Children with autism excluded from schools

Parents picket in Gqeberha

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Parents of children with autism picketed outside the Gqeberha City Hall on Friday demanding government responds to a range of welfare and societal issues around autism. Photo: Joseph Chirume.

  • Parents picketed on Friday outside the Gqeberha City Hall demanding government do more for children with autism.
  • Schooling is the main issue with only one dedicated public school in the Eastern Cape for children with the condition.
  • The protest was led by Autism Matters South Africa which lobbies for the rights of children with autism.

More than 100 parents of children with autism picketed on Friday outside the Gqeberha City Hall. The demonstrators were members of Autism Matters South Africa, an organisation formed in January 2022 to lobby for the welfare of children affected by autism.

Founder of the group, Nomathembu Qosha, said they fight stigma and advocate for social acceptance and a better understanding of autism.

“We want the Department of Health to diagnose children when they are young, not at five years of age as is the norm,” she said.

Qosha said the main issue is schooling, with long waiting lists for special schools. She said many children don’t go to school until they are adults.

The Quest School is the only government school in the Eastern Cape dedicated to learners with autism.

Nzuki Magwashu, a single mother with a 14-year-old autistic child, tried for years to get her son into Quest. She lives in Zwide and used to pay R1,600 a month for him to attend a special school in Newton Park. She has now found a much cheaper school, but it is also private.

She said Quest School said her son “did not meet their requirements despite him having verbal challenges and other conditions of autism”.

Magwashu said it took her years to convince the Department of Social Development of her son’s condition. He only started receiving a disability grant in 2021.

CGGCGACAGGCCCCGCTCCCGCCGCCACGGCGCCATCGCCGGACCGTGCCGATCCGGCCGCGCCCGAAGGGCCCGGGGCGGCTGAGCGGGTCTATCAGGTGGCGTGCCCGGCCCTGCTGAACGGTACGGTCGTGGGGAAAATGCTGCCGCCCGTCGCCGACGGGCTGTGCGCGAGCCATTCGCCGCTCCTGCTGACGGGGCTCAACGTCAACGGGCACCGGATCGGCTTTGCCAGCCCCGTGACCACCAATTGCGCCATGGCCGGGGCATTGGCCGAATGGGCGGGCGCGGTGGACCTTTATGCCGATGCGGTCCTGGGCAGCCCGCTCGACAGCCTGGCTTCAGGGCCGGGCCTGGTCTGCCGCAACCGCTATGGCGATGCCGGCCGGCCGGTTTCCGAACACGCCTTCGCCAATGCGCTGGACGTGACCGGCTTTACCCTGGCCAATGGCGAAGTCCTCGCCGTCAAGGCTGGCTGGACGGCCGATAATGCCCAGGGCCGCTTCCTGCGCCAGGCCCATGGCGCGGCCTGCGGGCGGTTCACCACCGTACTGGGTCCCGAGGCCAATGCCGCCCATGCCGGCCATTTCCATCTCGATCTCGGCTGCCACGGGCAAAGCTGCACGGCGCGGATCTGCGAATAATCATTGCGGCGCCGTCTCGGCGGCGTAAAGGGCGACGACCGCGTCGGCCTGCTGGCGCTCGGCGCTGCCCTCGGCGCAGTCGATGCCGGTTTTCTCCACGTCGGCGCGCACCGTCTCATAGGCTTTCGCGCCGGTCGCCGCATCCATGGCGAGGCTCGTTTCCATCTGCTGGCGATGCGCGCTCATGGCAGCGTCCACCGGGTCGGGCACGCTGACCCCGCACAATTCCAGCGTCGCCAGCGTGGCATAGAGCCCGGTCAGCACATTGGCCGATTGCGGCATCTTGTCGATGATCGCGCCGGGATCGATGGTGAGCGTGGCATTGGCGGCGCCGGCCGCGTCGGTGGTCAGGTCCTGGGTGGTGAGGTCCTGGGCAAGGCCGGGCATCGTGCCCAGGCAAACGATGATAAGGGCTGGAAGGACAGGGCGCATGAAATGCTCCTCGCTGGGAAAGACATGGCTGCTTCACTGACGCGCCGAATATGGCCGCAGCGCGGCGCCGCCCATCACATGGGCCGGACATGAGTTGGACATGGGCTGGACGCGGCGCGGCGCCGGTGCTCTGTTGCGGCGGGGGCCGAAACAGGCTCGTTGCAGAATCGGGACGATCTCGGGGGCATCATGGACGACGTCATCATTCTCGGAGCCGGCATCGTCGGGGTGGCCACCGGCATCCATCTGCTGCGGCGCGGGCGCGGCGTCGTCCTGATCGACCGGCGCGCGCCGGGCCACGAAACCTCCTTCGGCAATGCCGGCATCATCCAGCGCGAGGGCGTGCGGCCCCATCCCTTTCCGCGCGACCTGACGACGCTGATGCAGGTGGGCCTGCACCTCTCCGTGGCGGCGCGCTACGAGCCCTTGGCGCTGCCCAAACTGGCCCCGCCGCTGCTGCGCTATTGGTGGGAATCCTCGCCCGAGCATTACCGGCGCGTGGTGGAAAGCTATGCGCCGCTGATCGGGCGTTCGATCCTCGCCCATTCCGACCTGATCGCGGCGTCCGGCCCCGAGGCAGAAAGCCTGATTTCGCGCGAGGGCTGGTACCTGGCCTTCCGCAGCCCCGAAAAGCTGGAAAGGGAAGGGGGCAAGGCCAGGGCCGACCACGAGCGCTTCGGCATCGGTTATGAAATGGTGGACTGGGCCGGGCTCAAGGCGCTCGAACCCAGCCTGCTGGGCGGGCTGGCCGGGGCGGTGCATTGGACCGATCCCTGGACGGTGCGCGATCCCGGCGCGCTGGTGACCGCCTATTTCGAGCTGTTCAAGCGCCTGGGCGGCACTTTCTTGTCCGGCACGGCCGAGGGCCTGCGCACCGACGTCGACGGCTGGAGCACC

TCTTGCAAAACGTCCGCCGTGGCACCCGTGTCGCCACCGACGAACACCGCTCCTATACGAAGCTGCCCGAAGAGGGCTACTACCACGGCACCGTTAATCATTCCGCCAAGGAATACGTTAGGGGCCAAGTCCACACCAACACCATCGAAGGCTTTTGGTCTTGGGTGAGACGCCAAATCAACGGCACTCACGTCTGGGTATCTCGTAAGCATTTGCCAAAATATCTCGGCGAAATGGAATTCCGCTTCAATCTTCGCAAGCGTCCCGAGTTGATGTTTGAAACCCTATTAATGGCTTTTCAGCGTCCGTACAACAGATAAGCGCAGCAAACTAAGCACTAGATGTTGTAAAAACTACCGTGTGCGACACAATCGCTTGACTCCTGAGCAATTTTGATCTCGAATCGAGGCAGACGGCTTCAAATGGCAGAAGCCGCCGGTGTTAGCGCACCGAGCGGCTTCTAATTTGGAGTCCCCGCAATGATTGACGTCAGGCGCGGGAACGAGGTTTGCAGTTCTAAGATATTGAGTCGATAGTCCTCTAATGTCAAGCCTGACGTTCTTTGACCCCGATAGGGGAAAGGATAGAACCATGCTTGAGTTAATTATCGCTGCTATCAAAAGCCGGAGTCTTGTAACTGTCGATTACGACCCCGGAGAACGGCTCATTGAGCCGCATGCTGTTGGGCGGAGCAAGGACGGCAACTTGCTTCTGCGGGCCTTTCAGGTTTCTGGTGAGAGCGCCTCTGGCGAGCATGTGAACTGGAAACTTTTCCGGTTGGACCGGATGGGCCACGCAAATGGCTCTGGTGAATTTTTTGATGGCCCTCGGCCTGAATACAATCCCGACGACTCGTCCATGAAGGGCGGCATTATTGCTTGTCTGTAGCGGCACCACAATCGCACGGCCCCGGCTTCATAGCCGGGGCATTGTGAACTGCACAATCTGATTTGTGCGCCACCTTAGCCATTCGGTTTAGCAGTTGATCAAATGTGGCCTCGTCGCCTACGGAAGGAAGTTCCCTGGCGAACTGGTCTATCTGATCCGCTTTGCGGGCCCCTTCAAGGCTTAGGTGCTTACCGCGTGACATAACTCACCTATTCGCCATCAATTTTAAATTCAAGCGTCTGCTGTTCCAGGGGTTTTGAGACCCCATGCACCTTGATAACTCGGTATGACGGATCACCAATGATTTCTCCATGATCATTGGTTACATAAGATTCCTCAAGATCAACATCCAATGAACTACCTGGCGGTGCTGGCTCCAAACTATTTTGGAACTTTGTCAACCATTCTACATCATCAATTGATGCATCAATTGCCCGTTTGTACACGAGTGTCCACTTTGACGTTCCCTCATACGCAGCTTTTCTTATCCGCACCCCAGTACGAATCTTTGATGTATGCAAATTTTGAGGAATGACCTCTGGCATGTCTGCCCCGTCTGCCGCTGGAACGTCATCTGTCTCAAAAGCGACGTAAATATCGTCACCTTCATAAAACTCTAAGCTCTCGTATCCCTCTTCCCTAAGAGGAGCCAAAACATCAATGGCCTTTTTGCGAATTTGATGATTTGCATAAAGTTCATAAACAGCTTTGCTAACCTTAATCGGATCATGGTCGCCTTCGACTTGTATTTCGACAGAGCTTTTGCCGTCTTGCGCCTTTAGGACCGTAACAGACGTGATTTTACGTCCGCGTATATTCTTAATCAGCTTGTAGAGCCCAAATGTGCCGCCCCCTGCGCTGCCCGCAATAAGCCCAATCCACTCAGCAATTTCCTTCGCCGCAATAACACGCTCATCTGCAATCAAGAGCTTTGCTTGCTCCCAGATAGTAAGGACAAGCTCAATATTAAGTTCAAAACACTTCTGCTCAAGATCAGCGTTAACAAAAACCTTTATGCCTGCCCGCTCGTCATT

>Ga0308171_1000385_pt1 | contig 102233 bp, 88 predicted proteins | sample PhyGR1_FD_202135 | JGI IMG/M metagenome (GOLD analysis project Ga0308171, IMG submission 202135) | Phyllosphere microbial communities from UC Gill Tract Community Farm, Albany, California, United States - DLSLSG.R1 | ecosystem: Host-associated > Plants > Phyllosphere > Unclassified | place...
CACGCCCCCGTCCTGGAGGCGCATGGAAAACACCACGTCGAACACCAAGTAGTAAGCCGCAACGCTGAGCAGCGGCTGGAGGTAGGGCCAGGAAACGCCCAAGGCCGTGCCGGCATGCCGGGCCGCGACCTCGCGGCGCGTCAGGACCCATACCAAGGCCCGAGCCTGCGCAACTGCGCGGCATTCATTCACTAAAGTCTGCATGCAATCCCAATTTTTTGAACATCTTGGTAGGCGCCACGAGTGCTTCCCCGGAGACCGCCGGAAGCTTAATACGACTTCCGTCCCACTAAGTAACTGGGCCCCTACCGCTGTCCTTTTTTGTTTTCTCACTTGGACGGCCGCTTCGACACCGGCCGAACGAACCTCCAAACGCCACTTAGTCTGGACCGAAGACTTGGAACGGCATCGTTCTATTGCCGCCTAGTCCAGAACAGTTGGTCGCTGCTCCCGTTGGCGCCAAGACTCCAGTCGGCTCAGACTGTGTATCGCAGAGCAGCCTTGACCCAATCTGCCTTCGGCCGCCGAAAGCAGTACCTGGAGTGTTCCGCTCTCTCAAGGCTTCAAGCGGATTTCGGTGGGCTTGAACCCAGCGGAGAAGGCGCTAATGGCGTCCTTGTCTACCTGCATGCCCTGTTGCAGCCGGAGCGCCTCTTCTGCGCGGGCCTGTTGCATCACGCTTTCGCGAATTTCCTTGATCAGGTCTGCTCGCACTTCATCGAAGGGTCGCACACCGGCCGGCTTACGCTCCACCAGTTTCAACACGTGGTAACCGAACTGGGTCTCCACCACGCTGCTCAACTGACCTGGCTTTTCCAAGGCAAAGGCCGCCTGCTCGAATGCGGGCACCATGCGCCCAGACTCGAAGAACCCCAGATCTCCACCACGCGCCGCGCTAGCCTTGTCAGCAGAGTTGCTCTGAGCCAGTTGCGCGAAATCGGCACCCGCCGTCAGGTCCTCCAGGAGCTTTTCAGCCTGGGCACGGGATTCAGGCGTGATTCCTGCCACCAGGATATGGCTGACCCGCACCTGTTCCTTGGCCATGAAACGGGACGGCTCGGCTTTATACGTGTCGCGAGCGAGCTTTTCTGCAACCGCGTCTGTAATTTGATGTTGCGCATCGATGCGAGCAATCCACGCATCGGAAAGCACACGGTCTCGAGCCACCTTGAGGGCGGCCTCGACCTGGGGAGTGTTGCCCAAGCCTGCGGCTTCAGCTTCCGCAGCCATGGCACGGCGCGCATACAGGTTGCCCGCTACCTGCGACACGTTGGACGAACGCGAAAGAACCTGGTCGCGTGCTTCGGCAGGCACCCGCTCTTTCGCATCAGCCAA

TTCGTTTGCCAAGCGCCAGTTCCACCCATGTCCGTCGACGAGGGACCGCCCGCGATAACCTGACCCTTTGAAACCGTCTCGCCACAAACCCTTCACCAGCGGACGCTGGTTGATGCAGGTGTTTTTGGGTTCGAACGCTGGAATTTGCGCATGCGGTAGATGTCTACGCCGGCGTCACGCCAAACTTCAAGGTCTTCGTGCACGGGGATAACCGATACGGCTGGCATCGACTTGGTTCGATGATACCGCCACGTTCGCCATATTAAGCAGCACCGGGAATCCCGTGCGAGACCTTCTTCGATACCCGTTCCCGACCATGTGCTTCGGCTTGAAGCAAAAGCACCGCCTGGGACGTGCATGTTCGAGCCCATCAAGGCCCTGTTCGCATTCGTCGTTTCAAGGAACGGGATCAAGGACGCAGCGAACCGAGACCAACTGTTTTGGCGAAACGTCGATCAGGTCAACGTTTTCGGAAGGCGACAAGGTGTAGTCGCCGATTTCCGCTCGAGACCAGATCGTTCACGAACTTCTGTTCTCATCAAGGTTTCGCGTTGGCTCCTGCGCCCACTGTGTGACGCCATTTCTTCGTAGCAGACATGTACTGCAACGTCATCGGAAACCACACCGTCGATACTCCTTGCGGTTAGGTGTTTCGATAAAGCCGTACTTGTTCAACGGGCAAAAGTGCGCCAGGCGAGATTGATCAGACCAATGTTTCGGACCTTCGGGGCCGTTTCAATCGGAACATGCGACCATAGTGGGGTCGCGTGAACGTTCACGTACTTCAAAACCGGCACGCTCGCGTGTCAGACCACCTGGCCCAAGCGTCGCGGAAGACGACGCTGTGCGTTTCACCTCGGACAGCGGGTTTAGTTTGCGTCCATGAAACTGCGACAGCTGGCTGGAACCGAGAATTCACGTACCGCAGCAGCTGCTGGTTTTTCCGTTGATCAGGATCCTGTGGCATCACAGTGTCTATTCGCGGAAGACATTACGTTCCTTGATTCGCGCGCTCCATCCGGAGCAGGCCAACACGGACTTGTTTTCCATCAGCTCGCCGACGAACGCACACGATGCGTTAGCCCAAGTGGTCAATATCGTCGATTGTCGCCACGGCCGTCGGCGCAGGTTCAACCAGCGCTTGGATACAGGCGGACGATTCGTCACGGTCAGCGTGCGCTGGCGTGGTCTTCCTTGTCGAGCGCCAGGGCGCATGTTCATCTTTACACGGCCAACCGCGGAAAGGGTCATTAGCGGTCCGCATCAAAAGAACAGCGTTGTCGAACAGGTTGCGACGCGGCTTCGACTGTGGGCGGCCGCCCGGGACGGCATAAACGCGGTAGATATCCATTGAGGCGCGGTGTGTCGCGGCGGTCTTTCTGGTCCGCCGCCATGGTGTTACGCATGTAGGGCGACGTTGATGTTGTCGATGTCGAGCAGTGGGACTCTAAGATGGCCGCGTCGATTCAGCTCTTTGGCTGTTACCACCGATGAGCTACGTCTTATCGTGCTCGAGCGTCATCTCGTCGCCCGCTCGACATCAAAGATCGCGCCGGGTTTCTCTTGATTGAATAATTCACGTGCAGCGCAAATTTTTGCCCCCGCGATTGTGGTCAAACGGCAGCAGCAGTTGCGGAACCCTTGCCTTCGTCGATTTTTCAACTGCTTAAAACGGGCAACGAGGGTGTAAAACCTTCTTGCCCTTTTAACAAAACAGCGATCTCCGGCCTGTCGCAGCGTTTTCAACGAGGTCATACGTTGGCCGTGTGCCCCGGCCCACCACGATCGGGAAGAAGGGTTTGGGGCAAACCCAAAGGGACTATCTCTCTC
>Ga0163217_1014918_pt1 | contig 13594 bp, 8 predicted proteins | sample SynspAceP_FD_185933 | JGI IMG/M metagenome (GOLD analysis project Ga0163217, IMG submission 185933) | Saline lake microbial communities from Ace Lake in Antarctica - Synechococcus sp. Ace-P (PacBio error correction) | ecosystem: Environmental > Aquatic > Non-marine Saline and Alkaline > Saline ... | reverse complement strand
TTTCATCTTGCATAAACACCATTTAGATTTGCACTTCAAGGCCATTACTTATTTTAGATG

Parent Xoliswa Siwani has both an autistic daughter and son, aged 10 and 13. They attended preschool but have never been to primary school.

Siwani said she stopped work to look after her children. “I only get a government grant for my son; I am struggling to get a grant for the girl,” said Siwani.

Among other demands, the petition called on the Department of Education to provide more schools, inclusive classrooms, and online learning programs for autistic children; the Department of Social Development to increase grants, provide occupational therapy at homes, and carry-out more awareness campaigns; the Department of Health to reduce waiting periods to see specialists, and have more trained speech and occupational therapists.

The group also wants the Nelson Mandela Bay Municipality to provide land for autism facilities and raise awareness.

Mzwandile Mlinganiso, a senior education specialist, received the parents’ petition on behalf of the education department. Nadiama van der Bergh received it for the health department. Mayco Member for Roads and Transport Itumeleng Ranyele received it for the Nelson Mandela Bay Municipality.

Eastern Cape Department of Education spokesperson Mali Mtima did not respond to our requests for comment.

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TOPICS:  Education Health Society

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